While the Vietnamese infant formula category might be a competitive space in which to operate, Danone is not a company to shy away from such a challenges easily. In truth, the Dumex brand has been hamstrung in Vietnam – and throughout the rest of Asia – ever since a 2013 product recall. Danone was forced to issue a consumer facing recall of certain Dumex products after Danone was supplied by New Zealand dairy Fonterra with whey that was thought to be contaminated with a botulism-causing bacteria. While it transpired that the recall was a false alarm – and Danone acted quickly and transparently to remove products from the shelf – there can be little doubt that Dumex’s reputation has never recovered. 

Raphael Moreau, food analyst at Euromonitor, comments: “Dumex’s reputation in China and beyond has been victim to a false product safety scare from which it has failed to recover, and which could lead to its exit from Vietnam by the end of 2016.”

Danone has obviously decided that it wants to distance itself from Dumex. Last year, the French food maker said it will merge Dumex in China with the infant formula business of local dairy giant Mengniu in order to build a “strong local platform” in the sector. 

At the time, Danone said Dumex’s China sales were “well below” pre-recall levels. As a consequence, Danone revised downward Dumex’s long-term sales forecast and registered an impairment charge of EUR398m (US$435.5m). 

Sanford Bernstein analyst Andrew Wood said the decision to distance the company from Dumex “follows a long-standing Danone approach of solving problem businesses by simply shedding them”. Wood observed the deal with Mengniu “removes a problem business from Danone’s headline numbers in the knowledge that investors will overlook the P&L impact as one-off and non-cash”.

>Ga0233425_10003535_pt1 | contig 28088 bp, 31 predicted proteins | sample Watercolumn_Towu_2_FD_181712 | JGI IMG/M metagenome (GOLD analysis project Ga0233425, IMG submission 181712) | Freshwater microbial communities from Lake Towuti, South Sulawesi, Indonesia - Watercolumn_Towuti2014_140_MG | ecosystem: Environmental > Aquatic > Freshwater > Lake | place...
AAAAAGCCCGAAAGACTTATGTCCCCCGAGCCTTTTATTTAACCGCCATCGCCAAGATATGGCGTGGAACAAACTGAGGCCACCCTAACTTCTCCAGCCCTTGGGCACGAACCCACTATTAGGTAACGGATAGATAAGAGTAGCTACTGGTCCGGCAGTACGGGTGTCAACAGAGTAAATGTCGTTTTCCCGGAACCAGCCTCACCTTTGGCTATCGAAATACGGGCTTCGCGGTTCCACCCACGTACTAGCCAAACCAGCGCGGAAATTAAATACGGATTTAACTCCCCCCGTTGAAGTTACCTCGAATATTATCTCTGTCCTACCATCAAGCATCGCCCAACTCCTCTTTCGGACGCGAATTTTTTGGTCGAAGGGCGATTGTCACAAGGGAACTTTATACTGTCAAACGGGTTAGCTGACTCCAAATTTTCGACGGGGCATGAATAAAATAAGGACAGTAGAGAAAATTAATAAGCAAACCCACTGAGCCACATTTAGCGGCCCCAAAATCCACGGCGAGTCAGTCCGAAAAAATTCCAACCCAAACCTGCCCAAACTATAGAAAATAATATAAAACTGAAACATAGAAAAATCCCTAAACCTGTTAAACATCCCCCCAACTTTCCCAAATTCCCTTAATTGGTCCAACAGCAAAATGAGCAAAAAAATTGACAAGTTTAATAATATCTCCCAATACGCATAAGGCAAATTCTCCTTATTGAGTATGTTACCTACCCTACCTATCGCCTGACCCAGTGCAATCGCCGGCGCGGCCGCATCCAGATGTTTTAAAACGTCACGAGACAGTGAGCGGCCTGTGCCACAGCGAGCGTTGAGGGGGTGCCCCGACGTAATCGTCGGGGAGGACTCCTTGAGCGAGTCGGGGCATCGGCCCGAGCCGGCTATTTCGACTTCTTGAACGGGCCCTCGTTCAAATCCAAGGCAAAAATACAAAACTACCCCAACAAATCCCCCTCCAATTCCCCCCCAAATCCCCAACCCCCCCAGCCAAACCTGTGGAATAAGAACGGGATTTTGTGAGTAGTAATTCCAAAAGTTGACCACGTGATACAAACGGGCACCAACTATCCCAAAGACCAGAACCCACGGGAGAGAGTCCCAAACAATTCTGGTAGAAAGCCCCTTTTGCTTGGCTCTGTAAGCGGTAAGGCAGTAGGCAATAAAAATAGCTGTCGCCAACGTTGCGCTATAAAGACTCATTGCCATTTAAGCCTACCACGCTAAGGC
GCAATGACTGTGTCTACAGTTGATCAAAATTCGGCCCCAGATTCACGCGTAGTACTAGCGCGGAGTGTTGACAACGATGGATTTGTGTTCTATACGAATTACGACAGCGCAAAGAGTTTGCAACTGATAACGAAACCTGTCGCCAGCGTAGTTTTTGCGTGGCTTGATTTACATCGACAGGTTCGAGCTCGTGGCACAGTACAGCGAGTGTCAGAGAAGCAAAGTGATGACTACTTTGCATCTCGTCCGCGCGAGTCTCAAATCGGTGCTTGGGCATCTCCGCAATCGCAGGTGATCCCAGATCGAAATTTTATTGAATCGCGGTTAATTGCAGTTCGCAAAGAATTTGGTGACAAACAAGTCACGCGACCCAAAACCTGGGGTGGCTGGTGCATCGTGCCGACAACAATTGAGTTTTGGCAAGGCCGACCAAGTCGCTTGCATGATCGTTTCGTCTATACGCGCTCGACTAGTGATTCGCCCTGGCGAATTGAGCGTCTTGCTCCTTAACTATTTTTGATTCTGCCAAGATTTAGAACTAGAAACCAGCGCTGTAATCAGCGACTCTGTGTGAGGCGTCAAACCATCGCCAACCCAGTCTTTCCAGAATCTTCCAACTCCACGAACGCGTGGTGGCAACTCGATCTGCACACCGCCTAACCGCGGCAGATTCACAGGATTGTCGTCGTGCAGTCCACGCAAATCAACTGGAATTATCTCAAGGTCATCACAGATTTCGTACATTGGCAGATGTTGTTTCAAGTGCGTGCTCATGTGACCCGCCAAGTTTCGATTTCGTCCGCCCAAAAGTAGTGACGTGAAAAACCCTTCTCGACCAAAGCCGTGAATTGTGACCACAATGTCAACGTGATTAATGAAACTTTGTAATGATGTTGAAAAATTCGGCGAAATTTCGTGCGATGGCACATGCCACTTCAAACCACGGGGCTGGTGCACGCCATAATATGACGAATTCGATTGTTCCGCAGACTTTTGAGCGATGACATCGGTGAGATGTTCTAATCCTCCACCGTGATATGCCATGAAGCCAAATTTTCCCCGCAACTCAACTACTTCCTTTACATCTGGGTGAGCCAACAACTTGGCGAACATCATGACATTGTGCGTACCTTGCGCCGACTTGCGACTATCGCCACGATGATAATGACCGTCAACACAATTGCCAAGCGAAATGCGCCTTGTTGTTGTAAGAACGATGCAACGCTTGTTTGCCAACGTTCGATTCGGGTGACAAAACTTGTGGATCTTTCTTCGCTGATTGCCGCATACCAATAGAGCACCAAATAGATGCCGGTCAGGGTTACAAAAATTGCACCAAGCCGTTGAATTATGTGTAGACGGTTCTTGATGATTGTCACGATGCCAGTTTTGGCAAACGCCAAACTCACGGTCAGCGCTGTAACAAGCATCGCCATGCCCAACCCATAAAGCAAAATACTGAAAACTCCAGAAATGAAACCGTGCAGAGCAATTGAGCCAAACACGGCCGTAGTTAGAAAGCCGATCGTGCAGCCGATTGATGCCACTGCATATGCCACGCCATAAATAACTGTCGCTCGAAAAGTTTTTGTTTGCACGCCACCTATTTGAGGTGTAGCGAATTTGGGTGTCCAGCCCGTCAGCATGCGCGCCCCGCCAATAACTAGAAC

Danone’s shift is, arguably, about more than removing a drag on the top line however. By removing responsibility for reinvigorating a damaged brand from local management, the company is freeing up resources to concentrate on its higher-end, higher-margin, infant formula brands. Indeed, while the company has stepped away from Dumex, through its other premium brands it has successfully regained pre-recall market share of 15%. 

It is not currently clear what the company is planning for the infant formula sector in Vietnam. Country chief Hoelscher did not comment on the potential impact of the decision on Danone’s wider activities in the country and Danone has yet to respond to just-food’s request for information. 

Euromonitor’s  Moreau believes that if Danone is to retain a presence at all it will have to significantly step-up activity around its other brands. “In Vietnam, Danone has a much smaller presence with other brands and it would need to step up its reach with premium brands, notably Aptamil, or risks losing out in a fast-growing market.”

He also suggested that the move could be the beginning of a domino effect, with Danone withdrawing from other markets  in the region. “While the company mentioned that the likely exit Vietnam was not going to have repercussions on other Asian markets, it remains to be seen whether this may be still prelude to a longer-term withdrawal from Thailand, a much larger market for the Dumex brand than Vietnam.”